- They are a summer crop - they are one of the relatively few vegetables that can tolerate Houston's intense summer heat (in fact, they have to have hot weather to grow properly).
- Along with those luxurious leaves, they also produce beautiful purple flowers similar to morning glory.
Sweet potatoes do have one challenge associated with them, though: curing. The best taste only comes from long-term storage (according to reliable internet sources, about eight weeks) at 55 degrees F. Well, there's a problem with that, because Houston generally only offers these four temperature options, none of which are close to 55 degrees F:
- 95 degrees F (outdoors)
- 75 degrees F (inside your air-conditioned house)
- 35 degrees F (inside your refrigerator)
- -5 degrees F (inside your freezer)
Sweet potatoes, of course, are a southern staple food, and can be eaten a number of ways regardless of whether or not we're near to the Thanksgiving holiday, which is when they are de rigueur.
|If you prepare an un-cured sweet potato in the traditional mashed way, you'll need to add a bit of honey as well as butter and a dash of cinnamon and nutmeg, to intensify the taste.|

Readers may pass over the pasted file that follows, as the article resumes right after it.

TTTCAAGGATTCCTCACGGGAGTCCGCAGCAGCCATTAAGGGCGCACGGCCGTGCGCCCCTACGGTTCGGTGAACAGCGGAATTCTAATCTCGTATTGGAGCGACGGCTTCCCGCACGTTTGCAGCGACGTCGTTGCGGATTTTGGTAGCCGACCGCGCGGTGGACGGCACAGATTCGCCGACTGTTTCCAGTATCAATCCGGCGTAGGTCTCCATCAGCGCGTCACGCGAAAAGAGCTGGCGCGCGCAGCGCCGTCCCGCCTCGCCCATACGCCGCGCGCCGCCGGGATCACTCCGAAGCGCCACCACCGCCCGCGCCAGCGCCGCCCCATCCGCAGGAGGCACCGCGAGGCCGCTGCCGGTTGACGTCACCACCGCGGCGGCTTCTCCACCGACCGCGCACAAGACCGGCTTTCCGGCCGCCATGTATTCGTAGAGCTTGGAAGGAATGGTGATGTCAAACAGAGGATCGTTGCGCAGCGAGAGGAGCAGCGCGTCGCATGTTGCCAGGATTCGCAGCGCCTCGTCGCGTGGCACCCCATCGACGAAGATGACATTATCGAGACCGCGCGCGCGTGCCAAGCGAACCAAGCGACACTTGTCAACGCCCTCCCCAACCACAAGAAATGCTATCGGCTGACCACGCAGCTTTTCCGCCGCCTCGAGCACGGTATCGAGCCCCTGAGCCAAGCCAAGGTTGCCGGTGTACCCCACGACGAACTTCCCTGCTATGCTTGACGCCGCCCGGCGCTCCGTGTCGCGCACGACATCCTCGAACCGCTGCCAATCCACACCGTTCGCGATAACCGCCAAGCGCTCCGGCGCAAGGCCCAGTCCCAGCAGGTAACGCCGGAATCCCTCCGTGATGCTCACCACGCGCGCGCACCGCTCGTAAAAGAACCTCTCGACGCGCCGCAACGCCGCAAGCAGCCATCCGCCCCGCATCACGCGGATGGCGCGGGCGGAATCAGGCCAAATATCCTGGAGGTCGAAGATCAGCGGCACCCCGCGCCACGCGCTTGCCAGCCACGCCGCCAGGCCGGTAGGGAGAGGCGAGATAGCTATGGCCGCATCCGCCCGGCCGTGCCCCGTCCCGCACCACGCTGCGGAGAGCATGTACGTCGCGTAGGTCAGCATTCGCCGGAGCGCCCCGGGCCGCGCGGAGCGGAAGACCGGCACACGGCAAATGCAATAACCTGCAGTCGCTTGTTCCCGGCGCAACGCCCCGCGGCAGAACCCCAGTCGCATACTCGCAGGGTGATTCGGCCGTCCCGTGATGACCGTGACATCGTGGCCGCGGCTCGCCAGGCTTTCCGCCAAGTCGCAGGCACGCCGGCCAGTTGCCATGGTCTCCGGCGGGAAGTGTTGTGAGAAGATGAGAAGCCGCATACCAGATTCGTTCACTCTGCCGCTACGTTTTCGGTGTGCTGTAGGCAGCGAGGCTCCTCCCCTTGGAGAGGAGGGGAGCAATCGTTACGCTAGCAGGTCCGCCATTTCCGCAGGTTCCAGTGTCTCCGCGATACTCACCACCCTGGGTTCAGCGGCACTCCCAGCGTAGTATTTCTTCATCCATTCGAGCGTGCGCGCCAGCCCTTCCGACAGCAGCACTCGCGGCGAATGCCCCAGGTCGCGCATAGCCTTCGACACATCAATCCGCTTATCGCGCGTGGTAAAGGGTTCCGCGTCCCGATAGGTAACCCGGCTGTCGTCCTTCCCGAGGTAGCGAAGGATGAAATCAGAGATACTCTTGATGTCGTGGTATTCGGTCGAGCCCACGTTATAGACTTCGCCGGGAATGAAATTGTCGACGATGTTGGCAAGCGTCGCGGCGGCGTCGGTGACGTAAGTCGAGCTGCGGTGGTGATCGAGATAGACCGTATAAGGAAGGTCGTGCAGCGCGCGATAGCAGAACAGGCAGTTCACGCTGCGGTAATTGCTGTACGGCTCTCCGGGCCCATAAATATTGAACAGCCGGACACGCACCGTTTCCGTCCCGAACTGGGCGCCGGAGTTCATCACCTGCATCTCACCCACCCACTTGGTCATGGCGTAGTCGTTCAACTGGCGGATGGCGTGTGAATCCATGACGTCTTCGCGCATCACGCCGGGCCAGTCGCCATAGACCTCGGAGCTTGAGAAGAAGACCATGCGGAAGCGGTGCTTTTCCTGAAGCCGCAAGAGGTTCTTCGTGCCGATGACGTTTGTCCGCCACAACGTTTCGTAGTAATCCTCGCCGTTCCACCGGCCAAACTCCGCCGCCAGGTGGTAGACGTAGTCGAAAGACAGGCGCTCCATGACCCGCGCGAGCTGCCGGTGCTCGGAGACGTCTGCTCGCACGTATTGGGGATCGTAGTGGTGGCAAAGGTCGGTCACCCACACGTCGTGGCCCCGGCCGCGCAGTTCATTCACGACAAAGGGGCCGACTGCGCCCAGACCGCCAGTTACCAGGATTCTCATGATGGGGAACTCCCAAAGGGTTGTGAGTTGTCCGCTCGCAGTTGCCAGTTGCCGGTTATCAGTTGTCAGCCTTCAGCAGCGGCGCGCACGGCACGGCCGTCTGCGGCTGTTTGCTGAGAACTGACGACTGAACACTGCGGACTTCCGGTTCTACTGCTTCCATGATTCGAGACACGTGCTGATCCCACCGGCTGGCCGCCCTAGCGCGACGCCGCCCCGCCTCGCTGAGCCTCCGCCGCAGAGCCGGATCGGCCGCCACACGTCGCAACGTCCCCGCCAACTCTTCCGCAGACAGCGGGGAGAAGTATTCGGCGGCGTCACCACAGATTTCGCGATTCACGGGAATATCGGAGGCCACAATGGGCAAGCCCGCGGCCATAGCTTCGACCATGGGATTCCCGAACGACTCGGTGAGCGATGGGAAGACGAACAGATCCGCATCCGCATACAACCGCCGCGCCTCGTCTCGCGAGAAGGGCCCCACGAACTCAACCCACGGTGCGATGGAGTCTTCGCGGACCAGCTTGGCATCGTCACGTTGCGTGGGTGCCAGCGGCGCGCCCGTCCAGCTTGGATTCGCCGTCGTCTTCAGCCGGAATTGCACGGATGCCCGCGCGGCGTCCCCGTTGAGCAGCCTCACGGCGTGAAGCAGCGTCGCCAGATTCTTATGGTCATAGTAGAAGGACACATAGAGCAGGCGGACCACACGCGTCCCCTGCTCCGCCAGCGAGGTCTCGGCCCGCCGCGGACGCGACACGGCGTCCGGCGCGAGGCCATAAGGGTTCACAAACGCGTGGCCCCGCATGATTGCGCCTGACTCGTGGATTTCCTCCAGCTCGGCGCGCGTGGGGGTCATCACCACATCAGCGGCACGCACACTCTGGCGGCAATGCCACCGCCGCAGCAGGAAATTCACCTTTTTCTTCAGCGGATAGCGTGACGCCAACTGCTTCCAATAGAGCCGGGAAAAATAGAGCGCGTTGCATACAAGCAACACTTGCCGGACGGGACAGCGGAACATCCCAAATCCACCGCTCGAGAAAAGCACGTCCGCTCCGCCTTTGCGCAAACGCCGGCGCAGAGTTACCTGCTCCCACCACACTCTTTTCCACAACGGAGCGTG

The gourmet / organic / local foodshed restaurant T'afia, which according to Yelp has apparently been closed and a new establishment named Sparrow opened in its place... T'afia used to do some interesting and innovative things with sweet potatoes, if I'm remembering correctly, but of course I can't access their menu given that they apparently ceased to exist last mongth.
|I don't see stuff like sweet potato fries on Sparrow's current menu, but I do see this reference to sweet potato vines. I didn't know that they might be edible - I'll have to look into that.|
I certainly do know about Swiss chard though, and talked about that in this previous post called "Doing things the chard way" (continuing my race to the bottom with myself for bad puns).